The UK tax authorities later enquired into the image rights arrangements due to the “tax loss” caused by such payments falling outside the charge to income tax. Ultimately the case of Sports Club plc v Inspector of Taxes2 went to a Tribunal hearing in 2000, and it was held that:
“On the facts, the promotional and consultancy agreements had an independent value. The players had had similar agreements with other clubs and it was clear that organisations were willing to pay for the right to use the players’ images in association with their products, as provided for under the agreements. Other players of a similar calibre also had such arrangements. Moreover, it was not right to describe the payments as a “smokescreen” for additional remuneration…payments were to be made under them [the image rights contracts] and they could have been sued upon them”3
It is clear therefore that in this case (to date still the only case taken by HMRC to the Tax Tribunal in relation to image rights structures) the courts found in favour of the taxpayers, Platt and Bergkamp.
Subsequently HMRC argued, through correspondence, with various football clubs and image rights companies that the Premier League playing contract (clause 4) covered all the services provided by players – that clubs already hold the right to utilise a player’s image under this clause. However, this was clearly not the case, as clause 4.11 states:
"4.11 Nothing in this clause 4 shall prevent the Club from entering into other arrangements additional or supplemental hereto or in variance hereof in relation to advertising marketing and/or promotional services with the Player or with or for all or some of the Club’s players (including the Player) from time to time."
Accordingly, where a player’s image rights have separately been transferred into a company, the services provided to clubs under an image rights contract would typically go beyond what is expected of a player under the standard Premier League contract. Clause 4.11 gives the club and the player the right to enter into a separate deal in relation to the use of the player’s image outside the standard playing contract, a right that is clearly a valuable one for the club to contract with.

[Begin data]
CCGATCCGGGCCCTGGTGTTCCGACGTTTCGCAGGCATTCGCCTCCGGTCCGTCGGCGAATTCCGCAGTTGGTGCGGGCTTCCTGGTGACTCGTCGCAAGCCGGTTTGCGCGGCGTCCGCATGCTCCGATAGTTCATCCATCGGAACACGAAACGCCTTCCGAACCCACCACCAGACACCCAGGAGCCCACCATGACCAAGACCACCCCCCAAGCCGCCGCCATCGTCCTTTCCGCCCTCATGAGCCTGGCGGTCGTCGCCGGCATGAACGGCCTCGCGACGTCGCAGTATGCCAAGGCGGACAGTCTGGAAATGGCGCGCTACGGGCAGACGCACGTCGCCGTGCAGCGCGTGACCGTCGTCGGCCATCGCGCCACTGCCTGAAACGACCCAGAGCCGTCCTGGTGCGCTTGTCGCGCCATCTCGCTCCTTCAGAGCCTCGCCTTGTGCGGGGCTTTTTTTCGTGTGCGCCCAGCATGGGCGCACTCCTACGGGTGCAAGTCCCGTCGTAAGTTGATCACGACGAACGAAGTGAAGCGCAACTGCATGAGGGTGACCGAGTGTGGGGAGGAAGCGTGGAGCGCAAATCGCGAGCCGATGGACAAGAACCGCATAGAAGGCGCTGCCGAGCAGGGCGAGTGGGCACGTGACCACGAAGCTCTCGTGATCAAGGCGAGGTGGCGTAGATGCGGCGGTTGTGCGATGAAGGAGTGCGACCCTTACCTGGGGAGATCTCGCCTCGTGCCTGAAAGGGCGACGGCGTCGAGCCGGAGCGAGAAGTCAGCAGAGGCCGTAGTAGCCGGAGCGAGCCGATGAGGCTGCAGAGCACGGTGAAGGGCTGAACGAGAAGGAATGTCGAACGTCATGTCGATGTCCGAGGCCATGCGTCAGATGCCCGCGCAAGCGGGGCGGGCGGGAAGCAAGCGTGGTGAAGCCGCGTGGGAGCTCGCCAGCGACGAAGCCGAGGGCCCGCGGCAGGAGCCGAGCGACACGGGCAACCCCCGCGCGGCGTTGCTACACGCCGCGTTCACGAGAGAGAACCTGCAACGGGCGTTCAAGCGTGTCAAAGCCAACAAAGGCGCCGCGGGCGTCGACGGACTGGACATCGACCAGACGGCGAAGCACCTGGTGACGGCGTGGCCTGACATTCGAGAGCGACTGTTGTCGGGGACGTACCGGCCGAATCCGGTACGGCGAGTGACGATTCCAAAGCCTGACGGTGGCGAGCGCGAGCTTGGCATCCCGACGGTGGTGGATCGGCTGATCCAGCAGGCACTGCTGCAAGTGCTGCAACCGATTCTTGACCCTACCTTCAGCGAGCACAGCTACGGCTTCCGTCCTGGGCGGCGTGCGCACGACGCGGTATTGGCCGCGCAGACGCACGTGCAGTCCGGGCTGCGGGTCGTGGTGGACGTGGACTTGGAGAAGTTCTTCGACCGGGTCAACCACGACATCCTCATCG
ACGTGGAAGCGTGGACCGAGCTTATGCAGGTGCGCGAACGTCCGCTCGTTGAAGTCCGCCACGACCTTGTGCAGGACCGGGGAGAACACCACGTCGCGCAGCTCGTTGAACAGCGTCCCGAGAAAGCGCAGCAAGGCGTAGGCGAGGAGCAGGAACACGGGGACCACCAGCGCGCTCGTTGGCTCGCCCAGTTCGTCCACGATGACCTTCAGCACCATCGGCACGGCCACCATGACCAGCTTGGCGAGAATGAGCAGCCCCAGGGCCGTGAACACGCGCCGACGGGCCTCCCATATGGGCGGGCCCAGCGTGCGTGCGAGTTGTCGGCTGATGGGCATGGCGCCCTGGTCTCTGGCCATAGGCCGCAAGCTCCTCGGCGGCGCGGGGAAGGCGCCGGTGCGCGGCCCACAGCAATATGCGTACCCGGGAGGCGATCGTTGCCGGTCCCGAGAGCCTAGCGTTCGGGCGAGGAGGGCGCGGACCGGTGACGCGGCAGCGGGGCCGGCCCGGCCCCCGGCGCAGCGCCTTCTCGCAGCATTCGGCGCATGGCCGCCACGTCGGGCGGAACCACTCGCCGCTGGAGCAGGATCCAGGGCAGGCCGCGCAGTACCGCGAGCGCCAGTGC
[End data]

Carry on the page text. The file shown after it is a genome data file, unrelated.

Image rights contracts have been and continue to give clubs the vital ability to require a player or manager to carry out activities over and above their contractual obligations. This in turn drives the continued success, increased brand identification and crucially, the increased revenues of both the football clubs.
Key considerations in establishing the image rights structure
In order to set up an image rights company it must be clear that the individual has an image that has an independent value to sponsors. If the image has a value, and the player or manager wants to hold this in a separate entity in order to protect and separately manage those rights, the image should be valued and the rights formally transferred/assigned to a company. Capitals gains tax (CGT) will typically be due on the transfer of rights based on the market value of those rights. Tax advice should always be taken on establishing such a structure.